“There!” shouted another guard, pointing. “She’s getting into that strange-looking carriage.”
“Well, don’t just stand there, man. Catch her!” The guard ran off while the Captain gathered the guests in the ballroom. “Does anyone know of that woman? Who was she?”
A general murmur reverberated around the room, but it was soon obvious no one had ever seen her before. Another guard approached the Captain. “Sir! She left this behind.”
It was a glass slipper.
He examined it closely. “Ha!” he said. “Our assassin wasn’t as clever as she thought. We have her toe print, pressed against the glass. We shall scour the kingdom until we find a match. We’ll soon see how she likes the King’s justice!”
It was then that the clock struck midnight and with a “poof” the glass slipper disintegrated into a twinkle of black powder and sparks that soon set everything aflame.
“Man is not, by nature, deserving of all that he wants. When we think that we are automatically entitled to something, that is when we start walking all over others to get it.”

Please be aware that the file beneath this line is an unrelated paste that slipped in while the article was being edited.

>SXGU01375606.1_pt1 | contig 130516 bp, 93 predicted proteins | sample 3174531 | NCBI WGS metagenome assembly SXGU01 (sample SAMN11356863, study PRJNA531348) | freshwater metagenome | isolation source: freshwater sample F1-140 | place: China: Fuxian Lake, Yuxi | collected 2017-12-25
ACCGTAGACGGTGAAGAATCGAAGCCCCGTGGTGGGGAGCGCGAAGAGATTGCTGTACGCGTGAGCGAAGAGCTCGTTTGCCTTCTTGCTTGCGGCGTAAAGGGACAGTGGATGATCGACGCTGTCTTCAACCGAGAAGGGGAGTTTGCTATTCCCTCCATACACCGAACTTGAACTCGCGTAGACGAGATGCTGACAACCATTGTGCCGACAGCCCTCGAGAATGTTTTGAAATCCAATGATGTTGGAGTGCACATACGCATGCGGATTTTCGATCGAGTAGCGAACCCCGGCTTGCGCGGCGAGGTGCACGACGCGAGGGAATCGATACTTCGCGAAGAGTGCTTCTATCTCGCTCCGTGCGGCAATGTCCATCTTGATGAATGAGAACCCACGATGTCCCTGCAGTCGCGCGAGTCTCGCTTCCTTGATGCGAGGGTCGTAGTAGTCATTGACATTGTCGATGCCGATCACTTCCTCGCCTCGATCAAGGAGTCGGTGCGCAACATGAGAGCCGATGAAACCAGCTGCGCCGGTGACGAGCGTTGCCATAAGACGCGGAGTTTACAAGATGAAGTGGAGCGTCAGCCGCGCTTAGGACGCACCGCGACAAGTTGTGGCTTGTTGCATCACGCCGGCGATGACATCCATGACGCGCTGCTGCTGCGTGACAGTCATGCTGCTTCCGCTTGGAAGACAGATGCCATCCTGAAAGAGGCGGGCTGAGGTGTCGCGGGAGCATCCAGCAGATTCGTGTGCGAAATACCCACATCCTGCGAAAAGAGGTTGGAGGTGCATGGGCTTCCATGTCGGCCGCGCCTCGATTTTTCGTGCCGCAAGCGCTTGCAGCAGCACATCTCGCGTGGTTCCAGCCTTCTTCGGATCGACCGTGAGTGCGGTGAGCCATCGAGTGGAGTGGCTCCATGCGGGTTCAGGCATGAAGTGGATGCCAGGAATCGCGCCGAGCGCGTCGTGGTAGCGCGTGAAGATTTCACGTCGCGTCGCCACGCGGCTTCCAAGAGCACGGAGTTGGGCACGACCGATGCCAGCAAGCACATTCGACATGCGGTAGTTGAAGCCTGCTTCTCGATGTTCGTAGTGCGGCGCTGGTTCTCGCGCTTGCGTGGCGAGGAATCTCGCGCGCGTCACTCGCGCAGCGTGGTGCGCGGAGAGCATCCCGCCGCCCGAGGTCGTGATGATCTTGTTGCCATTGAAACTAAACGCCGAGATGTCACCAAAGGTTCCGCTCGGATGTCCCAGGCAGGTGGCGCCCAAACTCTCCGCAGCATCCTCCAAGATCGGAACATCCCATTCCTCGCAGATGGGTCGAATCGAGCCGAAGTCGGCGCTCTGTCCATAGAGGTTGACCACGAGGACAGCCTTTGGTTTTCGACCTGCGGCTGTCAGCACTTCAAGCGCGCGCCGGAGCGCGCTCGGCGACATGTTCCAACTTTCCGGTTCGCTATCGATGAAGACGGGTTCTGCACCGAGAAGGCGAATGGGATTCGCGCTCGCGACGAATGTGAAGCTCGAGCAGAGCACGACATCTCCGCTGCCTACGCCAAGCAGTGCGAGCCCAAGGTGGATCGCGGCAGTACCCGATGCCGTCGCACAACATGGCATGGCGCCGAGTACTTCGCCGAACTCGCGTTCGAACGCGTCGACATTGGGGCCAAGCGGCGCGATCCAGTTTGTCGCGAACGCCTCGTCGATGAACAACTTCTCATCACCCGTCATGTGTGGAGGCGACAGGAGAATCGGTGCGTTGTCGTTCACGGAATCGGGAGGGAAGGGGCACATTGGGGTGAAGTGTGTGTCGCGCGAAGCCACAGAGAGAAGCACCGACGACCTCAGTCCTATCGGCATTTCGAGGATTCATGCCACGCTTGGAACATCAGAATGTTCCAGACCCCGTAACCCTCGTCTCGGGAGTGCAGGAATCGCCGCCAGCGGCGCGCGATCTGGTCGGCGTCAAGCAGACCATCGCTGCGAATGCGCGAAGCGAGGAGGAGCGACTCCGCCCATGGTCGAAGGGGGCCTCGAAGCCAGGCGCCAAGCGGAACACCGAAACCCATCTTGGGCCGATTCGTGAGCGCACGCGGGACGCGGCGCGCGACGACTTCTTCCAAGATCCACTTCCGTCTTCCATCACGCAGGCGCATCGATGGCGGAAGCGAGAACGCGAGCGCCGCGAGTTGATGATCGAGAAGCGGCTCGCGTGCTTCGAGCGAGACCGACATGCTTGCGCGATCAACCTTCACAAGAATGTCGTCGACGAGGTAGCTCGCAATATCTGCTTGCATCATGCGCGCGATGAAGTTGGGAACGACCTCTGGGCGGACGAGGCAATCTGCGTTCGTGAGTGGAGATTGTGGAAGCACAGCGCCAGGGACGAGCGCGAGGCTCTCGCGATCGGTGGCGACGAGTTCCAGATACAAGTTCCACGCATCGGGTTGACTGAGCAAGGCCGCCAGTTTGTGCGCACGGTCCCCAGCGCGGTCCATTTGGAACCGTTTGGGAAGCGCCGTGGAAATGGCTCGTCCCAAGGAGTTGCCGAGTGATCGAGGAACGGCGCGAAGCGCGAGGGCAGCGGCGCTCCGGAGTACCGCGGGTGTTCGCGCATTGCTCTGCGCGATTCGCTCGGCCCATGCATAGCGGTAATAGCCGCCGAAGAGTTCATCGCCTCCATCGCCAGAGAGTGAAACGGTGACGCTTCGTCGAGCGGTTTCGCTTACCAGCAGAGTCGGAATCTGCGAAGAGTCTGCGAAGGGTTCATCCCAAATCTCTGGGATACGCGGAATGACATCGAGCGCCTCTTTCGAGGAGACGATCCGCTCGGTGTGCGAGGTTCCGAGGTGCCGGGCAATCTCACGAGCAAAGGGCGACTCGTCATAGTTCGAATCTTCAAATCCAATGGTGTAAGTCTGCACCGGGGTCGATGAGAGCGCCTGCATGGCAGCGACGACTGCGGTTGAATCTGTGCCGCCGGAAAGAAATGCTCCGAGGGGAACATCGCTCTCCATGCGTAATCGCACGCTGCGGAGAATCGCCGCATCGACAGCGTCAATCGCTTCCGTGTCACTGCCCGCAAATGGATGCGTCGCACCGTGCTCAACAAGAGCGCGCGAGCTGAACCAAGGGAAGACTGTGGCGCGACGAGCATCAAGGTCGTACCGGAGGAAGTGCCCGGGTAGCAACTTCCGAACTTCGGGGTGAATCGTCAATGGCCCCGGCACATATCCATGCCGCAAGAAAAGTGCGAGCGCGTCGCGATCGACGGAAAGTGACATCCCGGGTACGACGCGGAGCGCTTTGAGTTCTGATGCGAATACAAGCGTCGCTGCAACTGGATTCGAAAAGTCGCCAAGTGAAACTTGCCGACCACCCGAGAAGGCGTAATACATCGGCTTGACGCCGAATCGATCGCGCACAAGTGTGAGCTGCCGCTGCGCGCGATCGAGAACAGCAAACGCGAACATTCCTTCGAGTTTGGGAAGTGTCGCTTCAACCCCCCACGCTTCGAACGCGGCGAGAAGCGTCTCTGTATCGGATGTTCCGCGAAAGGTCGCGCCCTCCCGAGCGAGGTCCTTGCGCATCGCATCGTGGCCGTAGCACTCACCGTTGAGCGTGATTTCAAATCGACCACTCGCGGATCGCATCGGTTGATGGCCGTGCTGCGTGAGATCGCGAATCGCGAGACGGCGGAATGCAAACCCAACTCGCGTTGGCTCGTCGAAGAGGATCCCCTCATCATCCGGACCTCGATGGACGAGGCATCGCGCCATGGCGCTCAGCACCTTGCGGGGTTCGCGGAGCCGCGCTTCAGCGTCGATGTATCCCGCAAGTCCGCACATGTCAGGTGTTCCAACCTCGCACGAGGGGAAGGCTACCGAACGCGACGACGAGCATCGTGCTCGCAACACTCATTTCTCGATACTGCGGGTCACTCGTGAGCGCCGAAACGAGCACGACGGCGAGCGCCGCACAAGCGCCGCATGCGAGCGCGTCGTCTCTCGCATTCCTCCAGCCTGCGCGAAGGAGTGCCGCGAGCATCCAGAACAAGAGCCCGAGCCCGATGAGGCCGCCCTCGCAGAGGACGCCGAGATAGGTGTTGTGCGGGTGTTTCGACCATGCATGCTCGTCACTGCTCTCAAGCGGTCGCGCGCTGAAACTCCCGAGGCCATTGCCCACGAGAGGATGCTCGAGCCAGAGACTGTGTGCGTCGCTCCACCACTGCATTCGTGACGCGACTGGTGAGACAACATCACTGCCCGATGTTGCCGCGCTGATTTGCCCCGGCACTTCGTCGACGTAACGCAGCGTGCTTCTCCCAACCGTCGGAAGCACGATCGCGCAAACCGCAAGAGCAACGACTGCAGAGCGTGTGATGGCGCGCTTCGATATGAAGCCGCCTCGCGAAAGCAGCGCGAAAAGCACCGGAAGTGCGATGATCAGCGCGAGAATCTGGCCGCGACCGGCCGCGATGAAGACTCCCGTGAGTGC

Moral of the Story:
The source of entitlement is arrogance: “I feel I’m important and superior, therefore, I deserve perks without working for them.” The symptom of entitlement is resentment: “When I don’t get all I believe I deserve, I feel bitter, jealous, and resentful.” When someone around you has a toxic, exaggerated self-opinion, they can become increasingly hard to be around. Often highly judgmental and pretentious, those who feel entitled can quickly turn nasty and mean-spirited, as they are easily offended. Their world is defined solely by their own needs and desires. This sense of entitlement can be about anything, no matter what it is or who possesses it. Their attitude is, “That’s mine; you just have it currently.” Rather than expressing authentic gratitude, their compassion devolves into merely looking down on people. Forgiveness is difficult as they tend to hold grudges. Expectations of others are high, but they continuously make exceptions for themselves. Here’s the thing: when someone shows you who they are, believe them. When you see someone for who they truly are and not who you want them to be, you get to decide if they are an unhealthy force in your life. Not everyone is meant to stay.